In 2013, RAKESH DESHMUKH was already into his second venture - a mobile application development company, when he realized how regional language support offered by Android in smartphones was layered on a broken user experience. While user access to content in their native languages was available but not in the way that users understood. Deshmukh turned this idea of facilitating a seamless transition from feature phone to smartphone into India’s second largest smartphone operating system – Indus OS.
He tried doing a Paytm for feature phones back in 2007. However, the idea of making payments via feature phones at that time, he believes was ahead of its time. But the idea for a new OS for smartphones in 2013 seemed aptly timed, as smartphone penetration in India and particularly among native language speaking population started to break out. Working for a client in Myanmar, who wanted a customized interface for smartphones in Burmese language, during his second venture (MoFirst Solutions) gave Deshmukh sharp insights on how Android and OS integration of smartphone works.
“We were the first company to build the Burmese language smartphone keyboard for the Myanmar market,” remembers Deshmukh. He exited MoFirst in August 2013 after running it for five years and raising Series A investment. Moreover, talking to users who have been switching to smartphones from feature phones offered him serious ground realities.
Out of more than 1.3 billion India’s population, explains Deshmukh, only around 150 million people are English speaking, around 350 million are a mix of English and native languages and the largest chunk where Indus OS targets is of around 800 million people that have native as primary language. “The problems we heard were that people said they don’t know how to use a smartphone, forget about the language support. Also locating icons for let’s say making calls was a problem. People felt that their smartphones didn’t have calling capability. They also had no idea of what Google Play store is,” adds Deshmukh.
The gap, hence, has been huge between the way we understand technology and the way market understands it. The report published by market research firm, Counterpoint Research, in January this year claimed Indus OS as the second largest OS in India with 7.6 per cent market share and above six million users followed by Chinese smartphone brand, Xiaomi’s MIUI OS, with 5.1 per cent share and iOS by Apple way behind at 2 per cent. Android, nonetheless, remained the default OS with a whooping 82.3 per cent share.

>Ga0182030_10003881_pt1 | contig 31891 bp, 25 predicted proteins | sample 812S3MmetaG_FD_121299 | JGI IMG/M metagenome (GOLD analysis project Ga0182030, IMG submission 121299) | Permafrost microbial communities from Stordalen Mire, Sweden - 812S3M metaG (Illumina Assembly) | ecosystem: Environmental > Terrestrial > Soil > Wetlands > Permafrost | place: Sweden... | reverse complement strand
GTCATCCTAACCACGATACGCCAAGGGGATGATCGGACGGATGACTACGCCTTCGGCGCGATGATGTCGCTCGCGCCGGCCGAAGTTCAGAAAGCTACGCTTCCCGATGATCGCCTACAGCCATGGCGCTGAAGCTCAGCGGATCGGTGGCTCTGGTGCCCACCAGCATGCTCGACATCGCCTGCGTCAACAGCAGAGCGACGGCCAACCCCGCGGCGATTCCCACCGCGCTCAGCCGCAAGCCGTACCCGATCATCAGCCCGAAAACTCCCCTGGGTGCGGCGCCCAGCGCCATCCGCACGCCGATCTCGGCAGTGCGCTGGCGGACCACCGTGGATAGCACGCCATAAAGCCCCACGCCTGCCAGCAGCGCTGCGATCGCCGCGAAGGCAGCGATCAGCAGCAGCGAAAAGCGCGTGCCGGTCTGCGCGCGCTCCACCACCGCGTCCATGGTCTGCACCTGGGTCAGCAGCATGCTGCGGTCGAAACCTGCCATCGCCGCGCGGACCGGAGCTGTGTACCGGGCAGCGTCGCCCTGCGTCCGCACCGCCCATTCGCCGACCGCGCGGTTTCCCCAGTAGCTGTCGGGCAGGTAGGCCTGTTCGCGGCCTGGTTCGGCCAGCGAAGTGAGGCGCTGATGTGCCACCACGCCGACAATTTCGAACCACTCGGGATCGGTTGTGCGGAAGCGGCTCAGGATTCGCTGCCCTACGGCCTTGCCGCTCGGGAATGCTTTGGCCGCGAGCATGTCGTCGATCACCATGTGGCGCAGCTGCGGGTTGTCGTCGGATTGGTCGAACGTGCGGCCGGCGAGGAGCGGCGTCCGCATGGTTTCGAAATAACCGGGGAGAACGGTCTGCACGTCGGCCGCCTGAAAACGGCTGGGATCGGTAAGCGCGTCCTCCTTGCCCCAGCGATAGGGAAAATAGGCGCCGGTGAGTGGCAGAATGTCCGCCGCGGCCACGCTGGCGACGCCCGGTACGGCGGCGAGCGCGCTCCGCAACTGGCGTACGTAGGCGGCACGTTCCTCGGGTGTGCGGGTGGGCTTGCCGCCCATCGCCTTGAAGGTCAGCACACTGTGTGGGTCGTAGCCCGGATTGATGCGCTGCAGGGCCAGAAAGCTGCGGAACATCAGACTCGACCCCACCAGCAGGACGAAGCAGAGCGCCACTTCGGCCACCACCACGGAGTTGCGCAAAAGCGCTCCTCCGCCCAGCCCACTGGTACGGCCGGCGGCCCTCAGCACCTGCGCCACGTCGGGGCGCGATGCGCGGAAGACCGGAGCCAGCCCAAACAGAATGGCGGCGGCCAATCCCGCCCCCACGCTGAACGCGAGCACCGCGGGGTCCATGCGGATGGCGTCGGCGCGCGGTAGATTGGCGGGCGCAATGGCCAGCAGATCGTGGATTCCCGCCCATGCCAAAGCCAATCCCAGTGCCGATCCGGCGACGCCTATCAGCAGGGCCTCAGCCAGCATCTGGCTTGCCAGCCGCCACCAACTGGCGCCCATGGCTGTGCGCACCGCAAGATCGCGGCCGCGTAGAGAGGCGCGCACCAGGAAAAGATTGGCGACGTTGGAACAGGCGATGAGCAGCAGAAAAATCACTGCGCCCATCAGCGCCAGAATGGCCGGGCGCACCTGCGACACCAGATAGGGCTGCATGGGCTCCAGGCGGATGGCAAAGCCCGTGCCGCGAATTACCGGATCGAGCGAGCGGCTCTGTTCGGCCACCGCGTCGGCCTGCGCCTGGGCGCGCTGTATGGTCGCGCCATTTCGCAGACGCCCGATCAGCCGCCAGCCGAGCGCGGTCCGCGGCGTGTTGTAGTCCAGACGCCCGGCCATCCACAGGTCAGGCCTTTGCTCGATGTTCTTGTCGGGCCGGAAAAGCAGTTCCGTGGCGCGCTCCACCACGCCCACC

Mobile OS for Bharat
Indus OS allows translation of text from English to any of the 12 languages (spoken by 90 per cent of India’s population) it supports by simply swiping over the message. Accuracy of that however depends on syntax. The OS has all the icons of important features like calls and messages displayed on the home screen the way they appear on a feature phone.
Currently Indus’s regional app store called, App Bazaar, has more than 50,000 apps from all the leading publishers including Facebook, Microsoft, Truecaller, Times Music etc. where users can read about the apps in their languages unlike in Android and iOS. “We wanted to make the smartphone experience simpler as feature phone users migrating to smartphones have a certain mindset of how they use feature phones,” claims Deshmukh.
The start-up is also the first OS in India to launch text-to-speech solution in nine native languages. The 100-people company, Indus OS is now aspiring to expand. “We accomplished our first milestone of putting Indus into every leading smartphone brands. Now we are looking at Chinese mobile brands to sign up with and have Indus as their default OS,” concludes Deshmukh.
(This article was first published in the March issue of Entrepreneur Magazine. To subscribe, click here)